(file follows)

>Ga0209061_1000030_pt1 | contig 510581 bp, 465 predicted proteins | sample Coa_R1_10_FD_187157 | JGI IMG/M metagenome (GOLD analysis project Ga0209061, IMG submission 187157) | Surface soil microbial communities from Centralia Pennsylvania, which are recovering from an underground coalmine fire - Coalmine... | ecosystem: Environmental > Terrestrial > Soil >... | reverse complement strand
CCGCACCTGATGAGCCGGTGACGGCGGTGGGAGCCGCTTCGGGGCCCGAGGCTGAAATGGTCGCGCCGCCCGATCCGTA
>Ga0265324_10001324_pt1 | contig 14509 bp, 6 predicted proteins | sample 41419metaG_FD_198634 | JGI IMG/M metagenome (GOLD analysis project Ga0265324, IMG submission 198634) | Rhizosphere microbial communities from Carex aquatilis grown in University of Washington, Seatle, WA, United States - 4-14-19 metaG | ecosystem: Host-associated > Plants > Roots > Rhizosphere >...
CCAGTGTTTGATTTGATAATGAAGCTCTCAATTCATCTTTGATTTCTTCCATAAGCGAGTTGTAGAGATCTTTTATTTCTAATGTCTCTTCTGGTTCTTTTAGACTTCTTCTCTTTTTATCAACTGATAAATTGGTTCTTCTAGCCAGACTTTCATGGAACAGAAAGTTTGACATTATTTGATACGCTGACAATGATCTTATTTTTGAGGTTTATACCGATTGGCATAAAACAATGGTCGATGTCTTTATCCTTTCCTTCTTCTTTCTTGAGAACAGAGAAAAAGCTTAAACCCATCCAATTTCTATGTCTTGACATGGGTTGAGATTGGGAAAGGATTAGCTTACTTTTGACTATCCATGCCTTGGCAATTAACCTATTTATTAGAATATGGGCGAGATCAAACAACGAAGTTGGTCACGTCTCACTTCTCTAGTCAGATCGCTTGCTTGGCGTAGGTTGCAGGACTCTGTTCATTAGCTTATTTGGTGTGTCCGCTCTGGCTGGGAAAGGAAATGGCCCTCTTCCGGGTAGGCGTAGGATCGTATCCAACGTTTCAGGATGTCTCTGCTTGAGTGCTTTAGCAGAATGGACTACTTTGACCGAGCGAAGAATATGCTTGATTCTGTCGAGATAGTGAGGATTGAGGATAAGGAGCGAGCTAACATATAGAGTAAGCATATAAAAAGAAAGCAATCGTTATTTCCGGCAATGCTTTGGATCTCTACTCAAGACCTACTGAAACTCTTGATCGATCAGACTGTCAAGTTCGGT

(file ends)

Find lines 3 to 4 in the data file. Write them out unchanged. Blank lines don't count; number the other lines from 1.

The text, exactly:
>Ga0265324_10001324_pt1 | contig 14509 bp, 6 predicted proteins | sample 41419metaG_FD_198634 | JGI IMG/M metagenome (GOLD analysis project Ga0265324, IMG submission 198634) | Rhizosphere microbial communities from Carex aquatilis grown in University of Washington, Seatle, WA, United States - 4-14-19 metaG | ecosystem: Host-associated > Plants > Roots > Rhizosphere >...
CCAGTGTTTGATTTGATAATGAAGCTCTCAATTCATCTTTGATTTCTTCCATAAGCGAGTTGTAGAGATCTTTTATTTCTAATGTCTCTTCTGGTTCTTTTAGACTTCTTCTCTTTTTATCAACTGATAAATTGGTTCTTCTAGCCAGACTTTCATGGAACAGAAAGTTTGACATTATTTGATACGCTGACAATGATCTTATTTTTGAGGTTTATACCGATTGGCATAAAACAATGGTCGATGTCTTTATCCTTTCCTTCTTCTTTCTTGAGAACAGAGAAAAAGCTTAAACCCATCCAATTTCTATGTCTTGACATGGGTTGAGATTGGGAAAGGATTAGCTTACTTTTGACTATCCATGCCTTGGCAATTAACCTATTTATTAGAATATGGGCGAGATCAAACAACGAAGTTGGTCACGTCTCACTTCTCTAGTCAGATCGCTTGCTTGGCGTAGGTTGCAGGACTCTGTTCATTAGCTTATTTGGTGTGTCCGCTCTGGCTGGGAAAGGAAATGGCCCTCTTCCGGGTAGGCGTAGGATCGTATCCAACGTTTCAGGATGTCTCTGCTTGAGTGCTTTAGCAGAATGGACTACTTTGACCGAGCGAAGAATATGCTTGATTCTGTCGAGATAGTGAGGATTGAGGATAAGGAGCGAGCTAACATATAGAGTAAGCATATAAAAAGAAAGCAATCGTTATTTCCGGCAATGCTTTGGATCTCTACTCAAGACCTACTGAAACTCTTGATCGATCAGACTGTCAAGTTCGGT